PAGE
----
ILNews

Commission votes on court-related recommendations to lawmakers

Michael W. Hoskins
January 1, 2007
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A handful of Hoosier counties got a nod from a legislative study commission for new courts and judicial resources this week, and those recommendations will now go to lawmakers for consideration in the next General Assembly session.

The Commission on Courts met Monday to discuss and vote on several measures that include new courts or judicial officers, but Marion County and the Indiana Court of Appeals are not on the list of recommendations.

The commission did not bring up or vote on a previous request from the Indiana Court of Appeals for a three new appellate judges for a sixth district, and they also noted a request was withdrawn from Marion County to convert 20 commissioners to magistrates.

However, commission members voted to add a second Circuit judge in Franklin County and abolish that court's magistrate position; convert two Madison County Court judges into the fourth and fifth Superior judges; add a second judge to Miami Superior Court; create two new general magistrate positions for St. Joseph Probate Court to replace the juvenile magistrates there; to create a new magistrate position for the Dearborn-Ohio Circuit Court; and to abolish the Jefferson-Switzerland Circuit Court with Jefferson County retaining the current joint Circuit judge.

Each one of those received a unanimous vote, along with the two other topics that warranted a vote from the commission.

One of the recommendations would allow for magistrates statewide to enter final orders or judgments in proceedings that involve small claims, protective orders, or cases that prevent domestic or family violence. Currently, only Allen and St. Joseph county magistrates have these powers, and judges there told the commission that the courts' growing caseloads in these areas means that they couldn't operate without the magistrates performing those functions.

The chairman read a statement from St Joseph Superior Judge John Marnocha that said the process has worked well and that, "It is particularly important to litigants that they have a final decision at the time it is made, rather than waiting for a judge to approve the recommendation of the magistrate. It has also alleviated judges from the time it takes to review the orders (which) in a high volume court is crucial."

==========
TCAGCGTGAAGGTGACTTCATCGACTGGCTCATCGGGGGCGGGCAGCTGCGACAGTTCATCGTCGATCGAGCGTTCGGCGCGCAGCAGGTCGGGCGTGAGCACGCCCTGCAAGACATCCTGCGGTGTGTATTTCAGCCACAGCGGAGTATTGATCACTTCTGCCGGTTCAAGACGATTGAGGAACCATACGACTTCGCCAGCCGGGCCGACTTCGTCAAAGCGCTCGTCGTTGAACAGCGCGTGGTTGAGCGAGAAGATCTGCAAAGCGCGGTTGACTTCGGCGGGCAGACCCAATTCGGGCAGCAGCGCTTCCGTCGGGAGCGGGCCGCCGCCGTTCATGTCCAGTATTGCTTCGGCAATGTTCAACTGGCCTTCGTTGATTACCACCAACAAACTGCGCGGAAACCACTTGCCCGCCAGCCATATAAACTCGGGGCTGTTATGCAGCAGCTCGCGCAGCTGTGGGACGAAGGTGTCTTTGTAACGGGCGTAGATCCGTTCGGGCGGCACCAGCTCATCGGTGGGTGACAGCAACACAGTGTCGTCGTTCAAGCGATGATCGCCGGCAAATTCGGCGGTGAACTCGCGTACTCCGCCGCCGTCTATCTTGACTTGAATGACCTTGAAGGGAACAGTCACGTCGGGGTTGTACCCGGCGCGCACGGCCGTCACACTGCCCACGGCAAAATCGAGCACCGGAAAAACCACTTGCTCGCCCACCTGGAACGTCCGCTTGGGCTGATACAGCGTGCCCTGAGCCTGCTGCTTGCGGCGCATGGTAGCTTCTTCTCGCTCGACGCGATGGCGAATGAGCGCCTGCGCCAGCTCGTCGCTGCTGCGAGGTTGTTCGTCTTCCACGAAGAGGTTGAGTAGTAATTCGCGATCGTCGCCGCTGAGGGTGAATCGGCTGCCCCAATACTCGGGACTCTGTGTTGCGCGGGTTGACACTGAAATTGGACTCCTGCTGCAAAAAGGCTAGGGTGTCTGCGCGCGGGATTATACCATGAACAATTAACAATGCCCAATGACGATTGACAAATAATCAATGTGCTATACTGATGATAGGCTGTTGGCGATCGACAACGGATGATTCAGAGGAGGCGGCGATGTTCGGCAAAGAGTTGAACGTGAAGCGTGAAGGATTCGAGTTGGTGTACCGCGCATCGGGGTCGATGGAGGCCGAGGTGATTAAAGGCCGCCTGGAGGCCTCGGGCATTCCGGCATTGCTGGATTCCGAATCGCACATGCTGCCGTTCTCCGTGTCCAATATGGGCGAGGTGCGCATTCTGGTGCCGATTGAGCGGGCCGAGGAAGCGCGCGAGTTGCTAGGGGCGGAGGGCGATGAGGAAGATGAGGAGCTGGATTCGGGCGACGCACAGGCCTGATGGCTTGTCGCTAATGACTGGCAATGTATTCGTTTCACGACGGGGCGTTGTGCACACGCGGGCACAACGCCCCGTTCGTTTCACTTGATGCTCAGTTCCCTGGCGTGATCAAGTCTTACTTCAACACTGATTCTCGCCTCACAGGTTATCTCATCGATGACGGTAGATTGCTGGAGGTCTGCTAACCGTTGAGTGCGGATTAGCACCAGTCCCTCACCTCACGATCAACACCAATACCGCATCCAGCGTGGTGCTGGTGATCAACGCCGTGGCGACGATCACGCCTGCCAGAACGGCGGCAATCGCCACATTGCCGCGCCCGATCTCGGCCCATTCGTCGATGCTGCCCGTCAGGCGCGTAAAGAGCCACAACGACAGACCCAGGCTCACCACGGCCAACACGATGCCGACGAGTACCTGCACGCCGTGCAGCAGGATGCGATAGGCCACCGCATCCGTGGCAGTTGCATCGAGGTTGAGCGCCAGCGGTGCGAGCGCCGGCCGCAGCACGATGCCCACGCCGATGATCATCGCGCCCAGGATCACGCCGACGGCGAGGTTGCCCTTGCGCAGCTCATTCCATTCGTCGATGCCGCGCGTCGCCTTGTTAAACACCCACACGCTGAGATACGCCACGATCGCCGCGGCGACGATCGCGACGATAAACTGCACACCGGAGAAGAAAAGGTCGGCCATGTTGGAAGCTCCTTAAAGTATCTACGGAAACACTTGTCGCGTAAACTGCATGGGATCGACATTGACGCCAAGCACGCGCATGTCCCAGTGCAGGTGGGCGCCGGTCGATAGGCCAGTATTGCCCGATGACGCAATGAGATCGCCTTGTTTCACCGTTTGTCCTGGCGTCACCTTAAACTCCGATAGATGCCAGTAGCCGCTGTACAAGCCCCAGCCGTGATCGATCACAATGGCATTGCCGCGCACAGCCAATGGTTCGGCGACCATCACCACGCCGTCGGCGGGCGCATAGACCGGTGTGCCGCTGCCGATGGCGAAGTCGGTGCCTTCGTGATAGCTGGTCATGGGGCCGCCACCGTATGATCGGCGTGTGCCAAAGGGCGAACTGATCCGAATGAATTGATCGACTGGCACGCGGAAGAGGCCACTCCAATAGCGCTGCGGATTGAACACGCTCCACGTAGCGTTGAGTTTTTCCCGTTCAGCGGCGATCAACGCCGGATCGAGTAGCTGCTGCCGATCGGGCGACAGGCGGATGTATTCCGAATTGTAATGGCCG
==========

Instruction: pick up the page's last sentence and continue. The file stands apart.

Commission members voted unanimously to recommend the magistrate powers expansion to lawmakers.

The commission decided not to address or vote on changes regarding judicial mandates, instead opting to leave that responsibility to the Indiana Supreme Court to address as situations arise.

None of these votes put the changes in effect; all of the commission's recommendations will go to the General Assembly for consideration in their next legislative session.
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  1. Well, maybe it's because they are unelected, and, they have a tendency to strike down laws by elected officials from all over the country. When you have been taught that "Democracy" is something almost sacred, then, you will have a tendency to frown on such imperious conduct. Lawyers get acculturated in law school into thinking that this is the very essence of high minded government, but to people who are more heavily than King George ever did, they may not like it. Thanks for the information.

  2. I pd for a bankruptcy years ago with Mr Stiles and just this week received a garnishment from my pay! He never filed it even though he told me he would! Don't let this guy practice law ever again!!!

  3. Excellent initiative on the part of the AG. Thankfully someone takes action against predators taking advantage of people who have already been through the wringer. Well done!

  4. Conour will never turn these funds over to his defrauded clients. He tearfully told the court, and his daughters dutifully pledged in interviews, that his first priority is to repay every dime of the money he stole from his clients. Judge Young bought it, much to the chagrin of Conour’s victims. Why would Conour need the $2,262 anyway? Taxpayers are now supporting him, paying for his housing, utilities, food, healthcare, and clothing. If Conour puts the money anywhere but in the restitution fund, he’s proved, once again, what a con artist he continues to be and that he has never had any intention of repaying his clients. Judge Young will be proven wrong... again; Conour has no remorse and the Judge is one of the many conned.

  5. Pass Legislation to require guilty defendants to pay for the costs of lab work, etc as part of court costs...

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